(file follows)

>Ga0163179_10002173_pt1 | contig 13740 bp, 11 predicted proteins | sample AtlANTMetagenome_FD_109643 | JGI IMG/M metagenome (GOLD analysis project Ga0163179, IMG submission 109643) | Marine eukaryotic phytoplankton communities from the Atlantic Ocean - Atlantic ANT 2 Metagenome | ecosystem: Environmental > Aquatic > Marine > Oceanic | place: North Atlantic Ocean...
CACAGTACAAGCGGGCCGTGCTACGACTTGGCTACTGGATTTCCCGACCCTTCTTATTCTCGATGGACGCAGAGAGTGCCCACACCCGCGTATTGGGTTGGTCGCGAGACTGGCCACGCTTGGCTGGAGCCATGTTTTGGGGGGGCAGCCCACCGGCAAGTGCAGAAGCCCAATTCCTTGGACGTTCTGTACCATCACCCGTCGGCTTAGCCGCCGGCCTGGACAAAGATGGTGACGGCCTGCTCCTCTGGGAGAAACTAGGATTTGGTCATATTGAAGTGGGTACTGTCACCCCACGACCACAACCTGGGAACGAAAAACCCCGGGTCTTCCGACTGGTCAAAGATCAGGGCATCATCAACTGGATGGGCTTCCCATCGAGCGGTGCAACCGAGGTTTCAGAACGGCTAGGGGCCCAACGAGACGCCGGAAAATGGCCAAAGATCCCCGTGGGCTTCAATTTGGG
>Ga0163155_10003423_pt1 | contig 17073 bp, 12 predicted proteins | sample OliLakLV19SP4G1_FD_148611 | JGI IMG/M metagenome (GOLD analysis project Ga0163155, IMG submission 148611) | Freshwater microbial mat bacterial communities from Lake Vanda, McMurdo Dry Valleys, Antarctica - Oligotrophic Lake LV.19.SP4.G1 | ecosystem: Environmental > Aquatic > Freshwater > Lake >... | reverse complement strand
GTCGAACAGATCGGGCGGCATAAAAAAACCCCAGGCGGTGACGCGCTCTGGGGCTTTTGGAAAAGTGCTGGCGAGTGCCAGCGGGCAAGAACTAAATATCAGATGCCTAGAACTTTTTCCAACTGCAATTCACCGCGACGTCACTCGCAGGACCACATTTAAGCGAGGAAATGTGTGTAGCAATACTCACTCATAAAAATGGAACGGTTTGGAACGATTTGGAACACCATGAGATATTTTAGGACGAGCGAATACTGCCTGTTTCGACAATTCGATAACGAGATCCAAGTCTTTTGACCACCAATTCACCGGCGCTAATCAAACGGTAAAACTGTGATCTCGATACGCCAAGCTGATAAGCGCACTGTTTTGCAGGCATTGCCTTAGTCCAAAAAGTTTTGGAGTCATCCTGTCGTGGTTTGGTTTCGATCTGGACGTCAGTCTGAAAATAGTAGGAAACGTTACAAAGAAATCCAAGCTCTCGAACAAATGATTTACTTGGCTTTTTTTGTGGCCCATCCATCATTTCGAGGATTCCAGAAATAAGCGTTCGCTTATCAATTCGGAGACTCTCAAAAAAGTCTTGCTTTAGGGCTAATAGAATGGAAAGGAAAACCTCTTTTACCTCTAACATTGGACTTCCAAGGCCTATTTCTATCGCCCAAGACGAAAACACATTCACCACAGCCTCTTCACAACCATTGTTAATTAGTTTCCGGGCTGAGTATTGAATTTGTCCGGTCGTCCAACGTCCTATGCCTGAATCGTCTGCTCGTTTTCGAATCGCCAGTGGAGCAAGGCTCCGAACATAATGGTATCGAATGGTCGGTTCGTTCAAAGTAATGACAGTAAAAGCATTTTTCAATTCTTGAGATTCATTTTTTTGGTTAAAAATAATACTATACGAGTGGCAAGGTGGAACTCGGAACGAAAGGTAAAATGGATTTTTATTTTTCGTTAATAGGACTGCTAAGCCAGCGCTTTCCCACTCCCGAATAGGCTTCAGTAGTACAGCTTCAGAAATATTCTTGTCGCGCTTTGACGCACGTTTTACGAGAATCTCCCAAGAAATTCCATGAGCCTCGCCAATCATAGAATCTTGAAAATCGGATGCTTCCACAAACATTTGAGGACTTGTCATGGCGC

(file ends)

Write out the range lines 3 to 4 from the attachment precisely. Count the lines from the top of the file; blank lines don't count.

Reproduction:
>Ga0163155_10003423_pt1 | contig 17073 bp, 12 predicted proteins | sample OliLakLV19SP4G1_FD_148611 | JGI IMG/M metagenome (GOLD analysis project Ga0163155, IMG submission 148611) | Freshwater microbial mat bacterial communities from Lake Vanda, McMurdo Dry Valleys, Antarctica - Oligotrophic Lake LV.19.SP4.G1 | ecosystem: Environmental > Aquatic > Freshwater > Lake >... | reverse complement strand
GTCGAACAGATCGGGCGGCATAAAAAAACCCCAGGCGGTGACGCGCTCTGGGGCTTTTGGAAAAGTGCTGGCGAGTGCCAGCGGGCAAGAACTAAATATCAGATGCCTAGAACTTTTTCCAACTGCAATTCACCGCGACGTCACTCGCAGGACCACATTTAAGCGAGGAAATGTGTGTAGCAATACTCACTCATAAAAATGGAACGGTTTGGAACGATTTGGAACACCATGAGATATTTTAGGACGAGCGAATACTGCCTGTTTCGACAATTCGATAACGAGATCCAAGTCTTTTGACCACCAATTCACCGGCGCTAATCAAACGGTAAAACTGTGATCTCGATACGCCAAGCTGATAAGCGCACTGTTTTGCAGGCATTGCCTTAGTCCAAAAAGTTTTGGAGTCATCCTGTCGTGGTTTGGTTTCGATCTGGACGTCAGTCTGAAAATAGTAGGAAACGTTACAAAGAAATCCAAGCTCTCGAACAAATGATTTACTTGGCTTTTTTTGTGGCCCATCCATCATTTCGAGGATTCCAGAAATAAGCGTTCGCTTATCAATTCGGAGACTCTCAAAAAAGTCTTGCTTTAGGGCTAATAGAATGGAAAGGAAAACCTCTTTTACCTCTAACATTGGACTTCCAAGGCCTATTTCTATCGCCCAAGACGAAAACACATTCACCACAGCCTCTTCACAACCATTGTTAATTAGTTTCCGGGCTGAGTATTGAATTTGTCCGGTCGTCCAACGTCCTATGCCTGAATCGTCTGCTCGTTTTCGAATCGCCAGTGGAGCAAGGCTCCGAACATAATGGTATCGAATGGTCGGTTCGTTCAAAGTAATGACAGTAAAAGCATTTTTCAATTCTTGAGATTCATTTTTTTGGTTAAAAATAATACTATACGAGTGGCAAGGTGGAACTCGGAACGAAAGGTAAAATGGATTTTTATTTTTCGTTAATAGGACTGCTAAGCCAGCGCTTTCCCACTCCCGAATAGGCTTCAGTAGTACAGCTTCAGAAATATTCTTGTCGCGCTTTGACGCACGTTTTACGAGAATCTCCCAAGAAATTCCATGAGCCTCGCCAATCATAGAATCTTGAAAATCGGATGCTTCCACAAACATTTGAGGACTTGTCATGGCGC